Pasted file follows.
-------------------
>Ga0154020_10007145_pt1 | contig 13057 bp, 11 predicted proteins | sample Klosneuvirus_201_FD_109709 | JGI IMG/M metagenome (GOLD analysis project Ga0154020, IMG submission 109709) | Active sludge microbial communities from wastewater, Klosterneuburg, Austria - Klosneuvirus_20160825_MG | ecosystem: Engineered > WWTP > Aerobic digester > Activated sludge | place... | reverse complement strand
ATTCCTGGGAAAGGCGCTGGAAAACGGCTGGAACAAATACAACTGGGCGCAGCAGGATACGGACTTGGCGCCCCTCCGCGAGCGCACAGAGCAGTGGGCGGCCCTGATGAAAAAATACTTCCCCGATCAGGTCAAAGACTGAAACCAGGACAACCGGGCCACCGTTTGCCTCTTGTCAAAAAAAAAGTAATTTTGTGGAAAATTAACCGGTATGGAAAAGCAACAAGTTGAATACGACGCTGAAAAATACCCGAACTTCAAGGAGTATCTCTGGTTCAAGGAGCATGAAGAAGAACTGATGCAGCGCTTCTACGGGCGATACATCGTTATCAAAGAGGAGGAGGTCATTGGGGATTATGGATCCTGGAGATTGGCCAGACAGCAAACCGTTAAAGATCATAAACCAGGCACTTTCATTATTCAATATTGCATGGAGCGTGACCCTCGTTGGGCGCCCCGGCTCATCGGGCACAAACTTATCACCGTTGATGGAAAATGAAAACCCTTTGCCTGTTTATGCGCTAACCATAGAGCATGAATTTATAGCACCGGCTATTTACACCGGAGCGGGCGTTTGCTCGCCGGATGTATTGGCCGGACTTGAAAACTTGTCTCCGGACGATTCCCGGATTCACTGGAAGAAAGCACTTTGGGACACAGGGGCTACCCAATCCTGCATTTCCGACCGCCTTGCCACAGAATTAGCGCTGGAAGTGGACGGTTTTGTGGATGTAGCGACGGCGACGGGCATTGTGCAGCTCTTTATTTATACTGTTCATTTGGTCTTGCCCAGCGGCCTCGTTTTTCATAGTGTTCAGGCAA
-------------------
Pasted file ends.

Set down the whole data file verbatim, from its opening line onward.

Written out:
>Ga0154020_10007145_pt1 | contig 13057 bp, 11 predicted proteins | sample Klosneuvirus_201_FD_109709 | JGI IMG/M metagenome (GOLD analysis project Ga0154020, IMG submission 109709) | Active sludge microbial communities from wastewater, Klosterneuburg, Austria - Klosneuvirus_20160825_MG | ecosystem: Engineered > WWTP > Aerobic digester > Activated sludge | place... | reverse complement strand
ATTCCTGGGAAAGGCGCTGGAAAACGGCTGGAACAAATACAACTGGGCGCAGCAGGATACGGACTTGGCGCCCCTCCGCGAGCGCACAGAGCAGTGGGCGGCCCTGATGAAAAAATACTTCCCCGATCAGGTCAAAGACTGAAACCAGGACAACCGGGCCACCGTTTGCCTCTTGTCAAAAAAAAAGTAATTTTGTGGAAAATTAACCGGTATGGAAAAGCAACAAGTTGAATACGACGCTGAAAAATACCCGAACTTCAAGGAGTATCTCTGGTTCAAGGAGCATGAAGAAGAACTGATGCAGCGCTTCTACGGGCGATACATCGTTATCAAAGAGGAGGAGGTCATTGGGGATTATGGATCCTGGAGATTGGCCAGACAGCAAACCGTTAAAGATCATAAACCAGGCACTTTCATTATTCAATATTGCATGGAGCGTGACCCTCGTTGGGCGCCCCGGCTCATCGGGCACAAACTTATCACCGTTGATGGAAAATGAAAACCCTTTGCCTGTTTATGCGCTAACCATAGAGCATGAATTTATAGCACCGGCTATTTACACCGGAGCGGGCGTTTGCTCGCCGGATGTATTGGCCGGACTTGAAAACTTGTCTCCGGACGATTCCCGGATTCACTGGAAGAAAGCACTTTGGGACACAGGGGCTACCCAATCCTGCATTTCCGACCGCCTTGCCACAGAATTAGCGCTGGAAGTGGACGGTTTTGTGGATGTAGCGACGGCGACGGGCATTGTGCAGCTCTTTATTTATACTGTTCATTTGGTCTTGCCCAGCGGCCTCGTTTTTCATAGTGTTCAGGCAA